Hendricks County Commission President Eric Wathen recently announced that he's withdrawn his name from the ballot for county commissioner in November's general election.
He cited family issues as the reason. His mother and uncle both died of cancer two years ago. In January, his maternal grandmother passed away. Wathen and his family, who are Brownsburg residents, are moving out of his district to Lizton to care for his grandfather.
He will complete the remainder of his term.
"It's been an honor to serve and I've really enjoyed it," Wathen said. "I really wanted to continue serving, but family comes first."
He was first elected to the commission in 2007, replacing Ed Schrier. He became commission president this year after David Whicker chose not to seek re-election. He sought to replace Republican Steve Buyer in Indiana's Fourth Congressional District in 2010. Former Indiana Secretary of State Todd Rokita ultimately won the Republican nomination and the general election.
Wathen says public office wasn't entirely what he expected when he started.
"It's a lot more work than most people realize," the civil engineer by trade said. "People see our meetings twice a month, but there's much more of a time commitment than that. There are constant phone calls and talking with people."
He said he still feels a sense of accomplishment from his five years in office. There's the completion of two sections of the Ronald Reagan Parkway, including the bridge over the CSX railyard in Avon, which is set to open later this year. And there's the streamlining of county government by having department heads conduct annual reviews of their employees, as well as the implementation of an online system that allows residents to submit questions and concerns to county employees. That last one, Wathen says, is a key component to making county government more accessible and transparent to its constituents.
A stagnant economy made the job tougher. Commissioners cut their budget some 20 to 30 percent the past few years. The county as a whole has had to do the same thing.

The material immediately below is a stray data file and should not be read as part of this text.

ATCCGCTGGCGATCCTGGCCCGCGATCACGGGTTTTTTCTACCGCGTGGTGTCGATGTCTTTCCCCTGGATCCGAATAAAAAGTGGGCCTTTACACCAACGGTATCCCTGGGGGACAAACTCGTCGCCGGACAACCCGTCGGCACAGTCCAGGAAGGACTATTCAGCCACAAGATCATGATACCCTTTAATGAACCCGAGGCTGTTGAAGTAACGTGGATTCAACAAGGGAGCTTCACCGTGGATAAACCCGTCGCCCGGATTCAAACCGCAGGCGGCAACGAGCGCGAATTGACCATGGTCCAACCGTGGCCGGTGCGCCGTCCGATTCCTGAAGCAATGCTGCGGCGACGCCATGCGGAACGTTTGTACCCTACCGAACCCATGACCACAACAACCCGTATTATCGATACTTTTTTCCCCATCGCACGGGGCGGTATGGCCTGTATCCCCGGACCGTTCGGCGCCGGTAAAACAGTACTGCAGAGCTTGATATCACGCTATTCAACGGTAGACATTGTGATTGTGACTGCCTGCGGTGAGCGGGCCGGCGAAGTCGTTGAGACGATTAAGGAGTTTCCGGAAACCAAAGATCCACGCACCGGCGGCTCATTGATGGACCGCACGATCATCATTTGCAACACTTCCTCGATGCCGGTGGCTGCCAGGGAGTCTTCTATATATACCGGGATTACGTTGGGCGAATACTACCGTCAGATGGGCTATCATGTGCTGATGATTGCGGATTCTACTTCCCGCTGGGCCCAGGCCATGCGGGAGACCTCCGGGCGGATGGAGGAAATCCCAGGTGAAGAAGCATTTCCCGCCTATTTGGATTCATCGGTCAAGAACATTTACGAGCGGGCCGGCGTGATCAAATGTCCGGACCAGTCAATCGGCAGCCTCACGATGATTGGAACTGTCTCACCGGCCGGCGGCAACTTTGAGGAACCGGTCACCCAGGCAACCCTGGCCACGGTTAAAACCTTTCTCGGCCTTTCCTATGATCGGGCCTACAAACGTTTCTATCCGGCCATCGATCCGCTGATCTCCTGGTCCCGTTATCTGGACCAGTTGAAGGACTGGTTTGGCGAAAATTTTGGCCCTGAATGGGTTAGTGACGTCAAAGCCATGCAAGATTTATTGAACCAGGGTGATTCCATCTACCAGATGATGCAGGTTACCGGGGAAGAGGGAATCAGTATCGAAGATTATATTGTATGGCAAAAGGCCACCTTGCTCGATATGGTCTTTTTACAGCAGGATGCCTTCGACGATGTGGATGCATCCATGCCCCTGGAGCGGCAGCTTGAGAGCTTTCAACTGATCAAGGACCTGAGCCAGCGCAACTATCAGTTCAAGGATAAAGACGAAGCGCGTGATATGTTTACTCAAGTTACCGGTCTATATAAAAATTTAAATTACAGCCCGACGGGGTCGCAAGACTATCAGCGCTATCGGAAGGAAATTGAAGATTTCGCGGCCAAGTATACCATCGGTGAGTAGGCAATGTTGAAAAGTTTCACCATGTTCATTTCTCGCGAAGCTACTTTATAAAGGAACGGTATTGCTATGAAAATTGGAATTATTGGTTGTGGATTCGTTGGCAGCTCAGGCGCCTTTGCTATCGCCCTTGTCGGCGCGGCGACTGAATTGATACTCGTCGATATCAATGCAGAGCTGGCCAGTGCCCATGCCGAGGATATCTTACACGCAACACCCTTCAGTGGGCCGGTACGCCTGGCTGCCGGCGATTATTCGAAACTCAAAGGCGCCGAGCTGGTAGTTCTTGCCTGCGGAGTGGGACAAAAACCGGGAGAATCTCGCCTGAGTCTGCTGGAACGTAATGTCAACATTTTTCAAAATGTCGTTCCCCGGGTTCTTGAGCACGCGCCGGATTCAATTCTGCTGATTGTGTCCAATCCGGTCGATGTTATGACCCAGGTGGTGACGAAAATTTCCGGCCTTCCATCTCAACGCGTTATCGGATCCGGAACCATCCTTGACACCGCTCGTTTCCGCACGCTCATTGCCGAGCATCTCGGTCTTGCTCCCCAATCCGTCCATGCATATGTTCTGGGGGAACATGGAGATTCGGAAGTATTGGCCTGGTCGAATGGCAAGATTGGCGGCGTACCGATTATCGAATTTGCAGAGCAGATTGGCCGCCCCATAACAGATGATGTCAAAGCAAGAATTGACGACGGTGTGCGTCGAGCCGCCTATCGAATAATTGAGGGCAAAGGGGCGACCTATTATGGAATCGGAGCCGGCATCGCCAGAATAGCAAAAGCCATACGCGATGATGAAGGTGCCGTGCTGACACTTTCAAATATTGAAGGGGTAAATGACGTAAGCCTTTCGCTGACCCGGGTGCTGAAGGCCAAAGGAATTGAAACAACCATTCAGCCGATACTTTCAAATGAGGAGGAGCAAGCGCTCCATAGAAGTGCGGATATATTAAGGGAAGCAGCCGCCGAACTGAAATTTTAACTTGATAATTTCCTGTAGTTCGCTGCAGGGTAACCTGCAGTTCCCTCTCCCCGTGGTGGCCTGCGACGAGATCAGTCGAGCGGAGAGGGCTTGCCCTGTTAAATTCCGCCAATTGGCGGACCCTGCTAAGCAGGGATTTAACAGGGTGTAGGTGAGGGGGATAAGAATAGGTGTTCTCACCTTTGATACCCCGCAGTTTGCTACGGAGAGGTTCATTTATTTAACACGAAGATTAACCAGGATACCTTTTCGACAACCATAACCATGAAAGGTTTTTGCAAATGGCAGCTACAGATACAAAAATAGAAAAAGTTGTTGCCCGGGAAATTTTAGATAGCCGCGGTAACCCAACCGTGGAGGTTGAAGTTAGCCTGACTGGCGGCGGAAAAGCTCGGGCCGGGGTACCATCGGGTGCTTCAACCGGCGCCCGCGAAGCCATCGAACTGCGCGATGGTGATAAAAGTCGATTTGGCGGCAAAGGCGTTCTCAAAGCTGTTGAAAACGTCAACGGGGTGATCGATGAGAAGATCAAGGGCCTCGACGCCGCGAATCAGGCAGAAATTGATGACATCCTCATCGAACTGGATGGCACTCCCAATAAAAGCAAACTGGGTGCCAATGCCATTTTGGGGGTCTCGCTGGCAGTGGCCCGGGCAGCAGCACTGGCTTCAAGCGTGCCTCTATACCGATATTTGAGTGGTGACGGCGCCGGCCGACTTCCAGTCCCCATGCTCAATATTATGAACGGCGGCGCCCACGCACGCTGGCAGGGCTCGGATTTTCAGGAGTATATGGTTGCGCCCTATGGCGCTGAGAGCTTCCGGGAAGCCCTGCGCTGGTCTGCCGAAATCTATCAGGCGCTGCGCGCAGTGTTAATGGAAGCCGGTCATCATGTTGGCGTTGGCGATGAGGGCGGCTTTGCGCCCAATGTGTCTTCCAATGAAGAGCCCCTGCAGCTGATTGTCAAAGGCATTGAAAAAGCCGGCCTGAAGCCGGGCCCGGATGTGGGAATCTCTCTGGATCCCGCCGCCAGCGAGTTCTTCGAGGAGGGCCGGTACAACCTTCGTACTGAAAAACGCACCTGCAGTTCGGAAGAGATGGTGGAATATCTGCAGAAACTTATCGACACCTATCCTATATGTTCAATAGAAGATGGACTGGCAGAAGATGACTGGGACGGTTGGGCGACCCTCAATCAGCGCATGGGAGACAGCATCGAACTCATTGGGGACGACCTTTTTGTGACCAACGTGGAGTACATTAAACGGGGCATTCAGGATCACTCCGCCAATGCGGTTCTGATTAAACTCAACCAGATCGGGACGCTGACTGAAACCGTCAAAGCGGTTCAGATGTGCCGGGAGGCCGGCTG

"Even with these tough economic times, I think we've shown Hendricks County to be a great place to be in business," said Wathen, citing the Johnson & Johnson development at Exit 59 off of Interstate 70. He credits town officials with helping to attract new business by being fiscally prudent.
"That's been a true success story for Hendricks County," said Wathen, who is a Tri-West High School and Rose Hulman graduate. "Even though the economy was slumping all around us, we still have a fairly low unemployment rate and have been successful at attracting new businesses and keeping the ones we have."
A caucus to replace Wathen on the ballot has been scheduled for 9 a.m. Aug. 11 at the Hendricks County Government Center in Danville. Candidates have until 72 hours prior to the caucus to file in the voter registration office. Two have already done so: former Indiana House Rep. Matt Whetstone and recently-retired Hendricks Regional Health CEO Dennis Dawes.
"We regret the departure of a great elected leader here in Hendricks County, but certainly respect his decision in the best interests of his family," Michael O'Brien, chairman of the Hendricks County GOP, said in announcing the caucus.
Wathen says what he'll miss most about public office is the feeling of making a difference. He still plans on staying involved in politics, as his schedule allows.
"It's nice to be able to actually effect change rather than just be someone complaining about it," Wathen said. "I've really enjoyed that aspect."